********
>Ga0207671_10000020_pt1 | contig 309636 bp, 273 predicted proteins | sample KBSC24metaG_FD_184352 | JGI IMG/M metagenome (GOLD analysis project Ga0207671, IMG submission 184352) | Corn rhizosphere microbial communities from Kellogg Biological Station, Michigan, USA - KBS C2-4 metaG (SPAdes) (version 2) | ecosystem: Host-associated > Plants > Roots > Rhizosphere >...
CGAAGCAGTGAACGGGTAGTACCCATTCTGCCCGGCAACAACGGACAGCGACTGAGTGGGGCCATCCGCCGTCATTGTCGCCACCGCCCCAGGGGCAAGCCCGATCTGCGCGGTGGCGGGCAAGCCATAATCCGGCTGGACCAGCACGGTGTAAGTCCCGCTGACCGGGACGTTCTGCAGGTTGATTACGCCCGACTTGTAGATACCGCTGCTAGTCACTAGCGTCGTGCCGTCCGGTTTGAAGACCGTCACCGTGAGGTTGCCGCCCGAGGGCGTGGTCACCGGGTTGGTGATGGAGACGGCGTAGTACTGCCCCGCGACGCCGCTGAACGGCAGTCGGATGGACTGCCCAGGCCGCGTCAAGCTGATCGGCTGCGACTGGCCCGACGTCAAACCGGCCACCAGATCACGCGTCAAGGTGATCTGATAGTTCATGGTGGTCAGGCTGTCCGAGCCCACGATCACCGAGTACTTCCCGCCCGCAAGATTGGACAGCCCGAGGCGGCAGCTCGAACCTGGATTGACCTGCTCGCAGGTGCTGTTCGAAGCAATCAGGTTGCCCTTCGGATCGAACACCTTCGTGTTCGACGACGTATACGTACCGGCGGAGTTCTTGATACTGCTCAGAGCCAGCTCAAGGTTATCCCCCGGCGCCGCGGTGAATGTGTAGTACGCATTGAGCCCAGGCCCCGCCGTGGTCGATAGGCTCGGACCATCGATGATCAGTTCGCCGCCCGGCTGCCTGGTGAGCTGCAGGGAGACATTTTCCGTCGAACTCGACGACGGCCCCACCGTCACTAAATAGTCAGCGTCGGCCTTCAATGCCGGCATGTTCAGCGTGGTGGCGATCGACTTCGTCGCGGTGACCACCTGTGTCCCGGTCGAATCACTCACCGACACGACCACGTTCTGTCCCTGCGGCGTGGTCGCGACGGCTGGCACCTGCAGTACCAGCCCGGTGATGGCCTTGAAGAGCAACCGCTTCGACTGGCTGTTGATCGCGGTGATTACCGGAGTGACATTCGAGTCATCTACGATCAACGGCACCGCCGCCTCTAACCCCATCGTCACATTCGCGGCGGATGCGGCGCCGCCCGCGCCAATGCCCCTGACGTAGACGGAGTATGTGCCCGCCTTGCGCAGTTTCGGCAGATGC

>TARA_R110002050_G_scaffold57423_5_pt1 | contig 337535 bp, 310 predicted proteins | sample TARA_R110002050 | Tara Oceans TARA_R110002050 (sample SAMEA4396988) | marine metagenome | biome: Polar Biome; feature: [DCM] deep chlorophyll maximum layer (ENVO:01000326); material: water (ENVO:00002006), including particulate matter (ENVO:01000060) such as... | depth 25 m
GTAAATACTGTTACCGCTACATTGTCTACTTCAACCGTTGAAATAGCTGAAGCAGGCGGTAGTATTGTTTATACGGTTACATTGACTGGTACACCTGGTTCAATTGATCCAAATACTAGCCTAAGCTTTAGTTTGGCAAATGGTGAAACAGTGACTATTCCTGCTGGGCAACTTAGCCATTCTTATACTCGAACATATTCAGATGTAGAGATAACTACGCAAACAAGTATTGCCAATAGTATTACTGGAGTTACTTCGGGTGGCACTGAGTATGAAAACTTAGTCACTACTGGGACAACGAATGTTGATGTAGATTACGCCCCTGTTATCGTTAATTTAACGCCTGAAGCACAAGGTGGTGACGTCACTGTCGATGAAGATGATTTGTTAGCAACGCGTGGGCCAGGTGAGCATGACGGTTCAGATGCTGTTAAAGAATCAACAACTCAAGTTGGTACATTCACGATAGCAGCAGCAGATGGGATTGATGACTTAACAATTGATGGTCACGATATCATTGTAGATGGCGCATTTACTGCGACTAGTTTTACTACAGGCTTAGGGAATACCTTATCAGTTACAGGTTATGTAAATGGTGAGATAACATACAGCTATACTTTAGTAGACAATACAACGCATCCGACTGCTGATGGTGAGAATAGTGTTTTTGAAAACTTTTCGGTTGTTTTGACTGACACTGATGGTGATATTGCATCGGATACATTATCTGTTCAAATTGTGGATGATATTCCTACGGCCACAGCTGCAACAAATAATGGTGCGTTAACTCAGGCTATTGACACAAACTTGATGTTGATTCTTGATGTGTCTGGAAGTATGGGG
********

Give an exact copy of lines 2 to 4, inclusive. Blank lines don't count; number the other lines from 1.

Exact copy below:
CGAAGCAGTGAACGGGTAGTACCCATTCTGCCCGGCAACAACGGACAGCGACTGAGTGGGGCCATCCGCCGTCATTGTCGCCACCGCCCCAGGGGCAAGCCCGATCTGCGCGGTGGCGGGCAAGCCATAATCCGGCTGGACCAGCACGGTGTAAGTCCCGCTGACCGGGACGTTCTGCAGGTTGATTACGCCCGACTTGTAGATACCGCTGCTAGTCACTAGCGTCGTGCCGTCCGGTTTGAAGACCGTCACCGTGAGGTTGCCGCCCGAGGGCGTGGTCACCGGGTTGGTGATGGAGACGGCGTAGTACTGCCCCGCGACGCCGCTGAACGGCAGTCGGATGGACTGCCCAGGCCGCGTCAAGCTGATCGGCTGCGACTGGCCCGACGTCAAACCGGCCACCAGATCACGCGTCAAGGTGATCTGATAGTTCATGGTGGTCAGGCTGTCCGAGCCCACGATCACCGAGTACTTCCCGCCCGCAAGATTGGACAGCCCGAGGCGGCAGCTCGAACCTGGATTGACCTGCTCGCAGGTGCTGTTCGAAGCAATCAGGTTGCCCTTCGGATCGAACACCTTCGTGTTCGACGACGTATACGTACCGGCGGAGTTCTTGATACTGCTCAGAGCCAGCTCAAGGTTATCCCCCGGCGCCGCGGTGAATGTGTAGTACGCATTGAGCCCAGGCCCCGCCGTGGTCGATAGGCTCGGACCATCGATGATCAGTTCGCCGCCCGGCTGCCTGGTGAGCTGCAGGGAGACATTTTCCGTCGAACTCGACGACGGCCCCACCGTCACTAAATAGTCAGCGTCGGCCTTCAATGCCGGCATGTTCAGCGTGGTGGCGATCGACTTCGTCGCGGTGACCACCTGTGTCCCGGTCGAATCACTCACCGACACGACCACGTTCTGTCCCTGCGGCGTGGTCGCGACGGCTGGCACCTGCAGTACCAGCCCGGTGATGGCCTTGAAGAGCAACCGCTTCGACTGGCTGTTGATCGCGGTGATTACCGGAGTGACATTCGAGTCATCTACGATCAACGGCACCGCCGCCTCTAACCCCATCGTCACATTCGCGGCGGATGCGGCGCCGCCCGCGCCAATGCCCCTGACGTAGACGGAGTATGTGCCCGCCTTGCGCAGTTTCGGCAGATGC

>TARA_R110002050_G_scaffold57423_5_pt1 | contig 337535 bp, 310 predicted proteins | sample TARA_R110002050 | Tara Oceans TARA_R110002050 (sample SAMEA4396988) | marine metagenome | biome: Polar Biome; feature: [DCM] deep chlorophyll maximum layer (ENVO:01000326); material: water (ENVO:00002006), including particulate matter (ENVO:01000060) such as... | depth 25 m
GTAAATACTGTTACCGCTACATTGTCTACTTCAACCGTTGAAATAGCTGAAGCAGGCGGTAGTATTGTTTATACGGTTACATTGACTGGTACACCTGGTTCAATTGATCCAAATACTAGCCTAAGCTTTAGTTTGGCAAATGGTGAAACAGTGACTATTCCTGCTGGGCAACTTAGCCATTCTTATACTCGAACATATTCAGATGTAGAGATAACTACGCAAACAAGTATTGCCAATAGTATTACTGGAGTTACTTCGGGTGGCACTGAGTATGAAAACTTAGTCACTACTGGGACAACGAATGTTGATGTAGATTACGCCCCTGTTATCGTTAATTTAACGCCTGAAGCACAAGGTGGTGACGTCACTGTCGATGAAGATGATTTGTTAGCAACGCGTGGGCCAGGTGAGCATGACGGTTCAGATGCTGTTAAAGAATCAACAACTCAAGTTGGTACATTCACGATAGCAGCAGCAGATGGGATTGATGACTTAACAATTGATGGTCACGATATCATTGTAGATGGCGCATTTACTGCGACTAGTTTTACTACAGGCTTAGGGAATACCTTATCAGTTACAGGTTATGTAAATGGTGAGATAACATACAGCTATACTTTAGTAGACAATACAACGCATCCGACTGCTGATGGTGAGAATAGTGTTTTTGAAAACTTTTCGGTTGTTTTGACTGACACTGATGGTGATATTGCATCGGATACATTATCTGTTCAAATTGTGGATGATATTCCTACGGCCACAGCTGCAACAAATAATGGTGCGTTAACTCAGGCTATTGACACAAACTTGATGTTGATTCTTGATGTGTCTGGAAGTATGGGG